Abu Dhabi is vying to become a world-class destination for medical tourism

Abu Dhabi is vying to become a world-class destination for medical tourism

Why medical tourism is the next focus here.

On a historical level, people have always travelled in order to get the best medical care they can. Harking right back to the ancient Greeks, who made pilgrimages to visit the healing sanctuary of Asklepios, the practice of seeking treatment in another location is nothing new.

In recent years, however, as access to the world has opened up, the concept of travelling to foreign destinations for healthcare has continued to expand our horizons of what medicine can offer.

Whether patients are seeking cheaper treatment, better quality of care or access to a particular therapy not offered where they live, we’ve never been more clued up about our health and the lengths we’ll go to in order to achieve it.

In fact, it’s such a popular trend that the concept of medical tourism is on the rise, and Abu Dhabi is stepping up in a bid to become an outstanding treatment destination.

Healthcare gone global 

“Medical tourism is when patients seek healthcare outside of their country or residence,” explains Dr Mishal Al Kasimi, CEO of Capital Health. “It’s becoming an important sector for so many reasons, and there are three factors as to why people tend to seek medical care outside their region or country.

“The first is that the country you’re in might not have the treatment or service you need. It also might be a factor of cheaper costs or quality.”

With its infinite vaults of information, the internet has played a large part in the development of medical tourism as a real economic sector, as well as connecting its users to more possibilities in terms of healthcare.

“As the world has become more connected and people better informed, travelling abroad for medical treatment has become easier,” notes Dr Fahed Al Marzooqi, a member of the executive team at Cleveland Clinic Abu Dhabi. “[It’s] now within reach of a larger segment of the world’s population than ever before.”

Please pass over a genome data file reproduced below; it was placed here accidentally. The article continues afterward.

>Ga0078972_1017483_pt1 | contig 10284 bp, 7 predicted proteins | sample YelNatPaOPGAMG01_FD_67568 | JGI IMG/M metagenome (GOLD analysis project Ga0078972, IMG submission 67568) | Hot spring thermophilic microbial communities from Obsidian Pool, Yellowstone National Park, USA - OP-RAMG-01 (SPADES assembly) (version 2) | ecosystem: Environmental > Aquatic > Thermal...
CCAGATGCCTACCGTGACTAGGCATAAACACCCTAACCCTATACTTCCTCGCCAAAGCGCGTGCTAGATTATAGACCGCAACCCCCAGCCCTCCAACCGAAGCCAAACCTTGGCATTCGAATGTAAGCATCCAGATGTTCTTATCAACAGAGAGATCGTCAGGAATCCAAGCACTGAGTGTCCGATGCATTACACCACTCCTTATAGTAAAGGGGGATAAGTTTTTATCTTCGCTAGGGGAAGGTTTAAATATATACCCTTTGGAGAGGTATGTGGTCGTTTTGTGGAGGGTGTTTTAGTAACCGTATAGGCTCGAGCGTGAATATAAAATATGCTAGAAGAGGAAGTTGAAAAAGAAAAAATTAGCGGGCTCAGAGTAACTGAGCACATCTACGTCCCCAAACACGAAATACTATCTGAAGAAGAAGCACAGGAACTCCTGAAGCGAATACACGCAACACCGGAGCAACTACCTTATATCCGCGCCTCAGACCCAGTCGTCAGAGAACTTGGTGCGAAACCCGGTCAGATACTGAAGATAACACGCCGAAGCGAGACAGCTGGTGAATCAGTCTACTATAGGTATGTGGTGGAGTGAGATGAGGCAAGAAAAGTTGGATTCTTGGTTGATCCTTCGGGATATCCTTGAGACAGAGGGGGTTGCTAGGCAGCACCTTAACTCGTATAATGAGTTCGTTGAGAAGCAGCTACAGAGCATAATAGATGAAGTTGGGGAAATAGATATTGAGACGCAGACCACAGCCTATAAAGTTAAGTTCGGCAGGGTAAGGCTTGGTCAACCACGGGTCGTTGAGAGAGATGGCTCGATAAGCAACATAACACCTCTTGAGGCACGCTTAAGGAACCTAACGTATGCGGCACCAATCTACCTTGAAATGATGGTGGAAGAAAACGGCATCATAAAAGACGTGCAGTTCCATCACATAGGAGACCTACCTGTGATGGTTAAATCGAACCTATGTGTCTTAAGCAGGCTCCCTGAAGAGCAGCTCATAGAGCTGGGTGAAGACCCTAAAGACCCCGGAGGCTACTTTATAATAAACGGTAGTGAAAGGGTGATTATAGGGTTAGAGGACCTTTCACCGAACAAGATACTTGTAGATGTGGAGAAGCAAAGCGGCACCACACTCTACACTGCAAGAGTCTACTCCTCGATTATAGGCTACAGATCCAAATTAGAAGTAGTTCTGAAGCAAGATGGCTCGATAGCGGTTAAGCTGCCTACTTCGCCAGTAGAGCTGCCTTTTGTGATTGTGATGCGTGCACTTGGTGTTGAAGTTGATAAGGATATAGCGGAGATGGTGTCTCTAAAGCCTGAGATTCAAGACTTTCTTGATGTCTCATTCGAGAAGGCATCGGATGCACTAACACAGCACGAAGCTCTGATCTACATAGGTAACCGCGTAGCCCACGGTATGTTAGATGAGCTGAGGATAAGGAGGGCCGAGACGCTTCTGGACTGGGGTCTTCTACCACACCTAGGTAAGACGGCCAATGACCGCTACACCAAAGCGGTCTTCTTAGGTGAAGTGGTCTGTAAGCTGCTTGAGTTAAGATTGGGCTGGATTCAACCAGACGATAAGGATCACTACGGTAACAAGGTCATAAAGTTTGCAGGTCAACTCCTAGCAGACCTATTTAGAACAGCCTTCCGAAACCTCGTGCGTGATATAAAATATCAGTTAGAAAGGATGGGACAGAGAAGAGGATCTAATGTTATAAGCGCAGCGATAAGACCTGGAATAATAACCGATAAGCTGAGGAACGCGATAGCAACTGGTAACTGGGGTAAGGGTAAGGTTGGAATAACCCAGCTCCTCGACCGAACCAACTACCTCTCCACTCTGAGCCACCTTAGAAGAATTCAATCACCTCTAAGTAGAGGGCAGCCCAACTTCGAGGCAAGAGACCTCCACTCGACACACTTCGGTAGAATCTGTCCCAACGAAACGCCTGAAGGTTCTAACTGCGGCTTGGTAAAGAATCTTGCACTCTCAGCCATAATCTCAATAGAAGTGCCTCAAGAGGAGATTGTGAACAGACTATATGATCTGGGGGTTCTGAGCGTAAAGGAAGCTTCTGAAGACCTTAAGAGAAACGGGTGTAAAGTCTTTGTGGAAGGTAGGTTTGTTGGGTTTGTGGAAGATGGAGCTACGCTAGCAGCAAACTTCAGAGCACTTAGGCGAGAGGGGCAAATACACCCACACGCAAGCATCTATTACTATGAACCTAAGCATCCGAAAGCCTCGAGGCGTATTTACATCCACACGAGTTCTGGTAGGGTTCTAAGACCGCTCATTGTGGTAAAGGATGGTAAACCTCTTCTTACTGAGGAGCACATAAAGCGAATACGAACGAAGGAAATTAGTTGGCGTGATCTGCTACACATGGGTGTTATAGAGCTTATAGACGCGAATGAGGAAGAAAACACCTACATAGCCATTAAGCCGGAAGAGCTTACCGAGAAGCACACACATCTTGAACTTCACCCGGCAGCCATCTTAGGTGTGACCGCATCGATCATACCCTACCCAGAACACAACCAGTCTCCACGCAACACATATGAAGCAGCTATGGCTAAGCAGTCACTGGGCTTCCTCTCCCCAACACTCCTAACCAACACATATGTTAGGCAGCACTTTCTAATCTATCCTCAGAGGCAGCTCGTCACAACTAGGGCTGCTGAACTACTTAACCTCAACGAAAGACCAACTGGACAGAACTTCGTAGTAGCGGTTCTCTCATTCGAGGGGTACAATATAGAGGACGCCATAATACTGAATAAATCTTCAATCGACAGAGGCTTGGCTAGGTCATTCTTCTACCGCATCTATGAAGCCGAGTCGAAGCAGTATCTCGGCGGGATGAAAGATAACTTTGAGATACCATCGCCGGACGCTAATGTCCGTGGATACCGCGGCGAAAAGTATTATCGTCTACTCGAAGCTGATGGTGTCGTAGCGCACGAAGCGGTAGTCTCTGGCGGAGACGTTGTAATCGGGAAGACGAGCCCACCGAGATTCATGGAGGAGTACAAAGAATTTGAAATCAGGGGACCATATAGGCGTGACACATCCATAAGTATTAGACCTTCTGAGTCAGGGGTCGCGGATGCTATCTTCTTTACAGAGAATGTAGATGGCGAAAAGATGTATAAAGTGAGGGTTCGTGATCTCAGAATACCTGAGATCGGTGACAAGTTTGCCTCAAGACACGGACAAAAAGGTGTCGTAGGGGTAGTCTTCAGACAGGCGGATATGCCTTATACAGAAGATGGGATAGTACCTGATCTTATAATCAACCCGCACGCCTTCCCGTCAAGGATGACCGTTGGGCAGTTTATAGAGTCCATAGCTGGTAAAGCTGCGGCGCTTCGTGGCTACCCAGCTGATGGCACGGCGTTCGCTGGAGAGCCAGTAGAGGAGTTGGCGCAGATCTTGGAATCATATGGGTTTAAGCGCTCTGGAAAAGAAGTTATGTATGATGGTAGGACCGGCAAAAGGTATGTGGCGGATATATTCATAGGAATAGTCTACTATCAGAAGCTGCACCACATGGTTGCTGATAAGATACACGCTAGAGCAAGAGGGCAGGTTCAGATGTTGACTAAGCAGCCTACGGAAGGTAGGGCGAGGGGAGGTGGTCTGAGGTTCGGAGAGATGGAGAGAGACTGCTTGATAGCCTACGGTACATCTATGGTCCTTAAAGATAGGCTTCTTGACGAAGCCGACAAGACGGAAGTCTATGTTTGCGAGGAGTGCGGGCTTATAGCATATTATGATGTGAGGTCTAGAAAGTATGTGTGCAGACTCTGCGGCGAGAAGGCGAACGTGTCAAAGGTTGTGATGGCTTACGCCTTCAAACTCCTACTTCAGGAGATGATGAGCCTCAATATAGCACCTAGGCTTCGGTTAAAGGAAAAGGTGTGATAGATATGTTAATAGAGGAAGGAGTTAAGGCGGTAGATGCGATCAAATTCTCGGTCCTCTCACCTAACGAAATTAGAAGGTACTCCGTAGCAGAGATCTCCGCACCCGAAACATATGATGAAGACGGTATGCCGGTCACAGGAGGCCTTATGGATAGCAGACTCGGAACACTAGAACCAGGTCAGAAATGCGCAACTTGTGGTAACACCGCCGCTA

Knowledge is one thing, but it’s also that today’s patients are becoming more discerning, according to Dr Mishal.

“The thing that’s new is that the patient likes to ask questions,” he says. “Patients want to have autonomy and take control. We know that, and we like that. We want them to take control of their care – we will advise them as experts around their questions and their own personal needs.”

Worlds apart

So what are the key factors driving patients to choose Abu Dhabi as their treatment destination of choice?

It’s that we’re speaking their language, says Dr Fahed: “We help our patients overcome the language barrier thanks to our patient ambassadors, and [our] medical interpreters speak a range of languages to ensure that patients properly understand what is being communicated to them.”

With a vibrant expat community, you’ll hear different languages every day in the UAE, from English to Russian, Hindi and Tagalog – and that’s a huge benefit that the country has over other destinations.

“We have people in healthcare that speak every single language from every corner of this world,” Dr Mishal agrees. “As a tourist, that’s what you’re looking for. Geographically, we’re also in the middle of everything and we’re accessible to everywhere.”

A central location and language are definite plus points, but it’s also about branding. With many Abu Dhabi hospitals and clinics linked to renowned institutions of excellence abroad, reputation is a key driver.

“Reputation is one of the most important factors that plays into the decision of where to seek treatment,” asserts Dr Fahed. “If a patient knows that a particular hospital is the best at treating their condition, they will naturally prefer it and make a greater effort to be treated there.”